National Catholic Reporter

The Independent News Source

Rome

Anatomy of a now-you-see-it, now-you-don't Vatican denial

 | 

We have a new winner in the sweepstakes for shortest shelf-life of any Vatican denial of a news story ever, with the nearly instantaneous retraction Jan. 17 of a statement disputing an Associated Press report that almost 400 priests had been defrocked in 2011/2012 in cases involving sexual abuse.

The denial was issued by Jesuit Fr. Federico Lombardi, the Vatican spokesman, at 9:31 pm Rome time last night and retracted at 10:32 pm, which means that it survived barely an hour.

Cardinal reports progress in reform as Legionaries start chapter

As the Legionaries of Christ started their extraordinary general chapter, the cardinal overseeing the troubled congregation said scandal had taken a toll on its finances, but that members had made progress in overcoming the moral and administrative legacy of their disgraced founder.

Cardinal Velasio De Paolis, the papal delegate to the Legionaries, spoke in an interview with Vatican Radio broadcast Thursday, the chapter's first working day. The cardinal had formally opened the gathering by concelebrating Mass with members of the congregation the previous evening.

Francis wows on Twitter too, even in Latin

 | 

As 2013 reached an end, Pope Francis’ burgeoning following on Twitter crossed the 11 million mark, taking all nine of his accounts in different languages into view. Spanish leads the way, with four and a half million pope followers, while English was in second place with three and a half million.

Given the wide popularity of the new pope, the fact that he’s now the most followed religious figure in the Twitter universe, surpassing the 8.2 million who follow the Dali Lama, is probably no real surprise.

Hours with sick children eclipse 15-minute curial speech

 | 

Every so often a day rolls around that seems to perfectly sum up the arc of a story, and Saturday, Dec. 21, felt like one of those days in Pope Francis' ongoing reform campaign.

To set the scene, Francis had two big appointments on his calendar Dec. 21: the pope's annual year-end address to the Roman Curia and a visit to Rome's Bambino Gesù Hospital, which specializes in the care of sick children.

Mad at everyone else, Muslim immigrants in Rome trust the pope

 | 

Perhaps the most dramatic Christmas Day example of the “Francis effect” came not in the Vatican but across town, in a Roman detention center for poor and undocumented immigrants. A four-day hunger strike, which featured angry Muslims from Morocco and Tunisia sewing their mouths shut, was suspended because the protestors were persuaded that Francis could “make us heard.”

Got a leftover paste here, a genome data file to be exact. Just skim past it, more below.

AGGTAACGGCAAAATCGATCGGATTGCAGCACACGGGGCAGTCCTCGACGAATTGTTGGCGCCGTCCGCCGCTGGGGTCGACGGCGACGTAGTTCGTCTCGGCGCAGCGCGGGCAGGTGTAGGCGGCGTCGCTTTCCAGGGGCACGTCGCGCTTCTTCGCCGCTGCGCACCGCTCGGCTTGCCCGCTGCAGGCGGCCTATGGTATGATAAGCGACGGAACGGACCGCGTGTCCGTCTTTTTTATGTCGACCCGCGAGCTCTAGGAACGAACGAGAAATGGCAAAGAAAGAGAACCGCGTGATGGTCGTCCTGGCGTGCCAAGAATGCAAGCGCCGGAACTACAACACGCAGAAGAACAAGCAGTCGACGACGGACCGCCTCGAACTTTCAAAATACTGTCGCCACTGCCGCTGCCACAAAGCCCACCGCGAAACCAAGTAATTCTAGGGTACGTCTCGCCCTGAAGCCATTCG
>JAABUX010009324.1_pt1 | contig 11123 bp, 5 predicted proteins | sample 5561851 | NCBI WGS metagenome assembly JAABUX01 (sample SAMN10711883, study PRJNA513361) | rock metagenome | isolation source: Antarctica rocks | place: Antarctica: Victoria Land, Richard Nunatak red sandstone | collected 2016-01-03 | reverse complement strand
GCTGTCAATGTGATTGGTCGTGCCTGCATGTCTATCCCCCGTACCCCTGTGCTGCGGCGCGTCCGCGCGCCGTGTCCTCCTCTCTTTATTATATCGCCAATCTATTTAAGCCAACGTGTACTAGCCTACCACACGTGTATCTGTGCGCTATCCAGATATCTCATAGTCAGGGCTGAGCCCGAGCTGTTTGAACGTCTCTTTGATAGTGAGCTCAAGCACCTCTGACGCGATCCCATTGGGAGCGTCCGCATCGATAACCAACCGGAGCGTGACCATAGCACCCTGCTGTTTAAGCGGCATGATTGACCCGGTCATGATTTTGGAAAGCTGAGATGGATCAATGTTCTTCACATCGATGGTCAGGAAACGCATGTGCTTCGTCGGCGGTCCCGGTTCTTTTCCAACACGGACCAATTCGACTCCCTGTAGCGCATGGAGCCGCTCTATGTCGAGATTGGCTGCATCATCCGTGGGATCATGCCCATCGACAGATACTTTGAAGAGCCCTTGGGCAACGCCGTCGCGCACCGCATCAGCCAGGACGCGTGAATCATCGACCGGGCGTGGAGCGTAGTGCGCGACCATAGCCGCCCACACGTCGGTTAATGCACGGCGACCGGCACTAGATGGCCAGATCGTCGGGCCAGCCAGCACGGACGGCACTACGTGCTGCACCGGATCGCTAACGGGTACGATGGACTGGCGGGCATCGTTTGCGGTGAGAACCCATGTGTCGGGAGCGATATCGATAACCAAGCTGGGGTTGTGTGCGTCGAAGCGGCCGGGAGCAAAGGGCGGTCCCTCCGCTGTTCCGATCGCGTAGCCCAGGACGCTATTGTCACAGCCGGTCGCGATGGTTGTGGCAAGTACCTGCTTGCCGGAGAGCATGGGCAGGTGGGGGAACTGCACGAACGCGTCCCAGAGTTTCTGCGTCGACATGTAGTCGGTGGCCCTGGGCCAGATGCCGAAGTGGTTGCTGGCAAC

Pope to invite ordinary parishioners to Mass

 | 

In yet another gesture of outreach to ordinary people, Pope Francis starting in January will invite parishioners from Roman parishes to join him for his daily morning Mass at the Casa Santa Marta, the Vatican residence where he lives.

The news was first reported yesterday by the Italian paper Corriere della Sera and confirmed today by the Vatican Press Office.

There are roughly 320 parishes in the Rome diocese.

The following is an NCR translation of the brief statement:

What Francis can do on anti-Christian persecution

 | 

Pope Francis addressed anti-Christian persecution today, on the day after attacks on two Christian churches in Baghdad left at least 38 dead. He called for a moment of silence in honor of victims of such violence and said it must be “denounced and eliminated.”

His remarks came in an Angelus address on the feast of St. Stephen, the day after Christmas, and they marked the latest reference to anti-Christian persecution in what has become an emerging theme for Francis.

Pages

Feature_ad_Family-synod3.jpg

NCR Email Alerts

 

In This Issue

September 26-October 9, 2014

09-26-2014.jpg

Not all of our content is online. Subscribe to receive all the news and features you won't find anywhere else.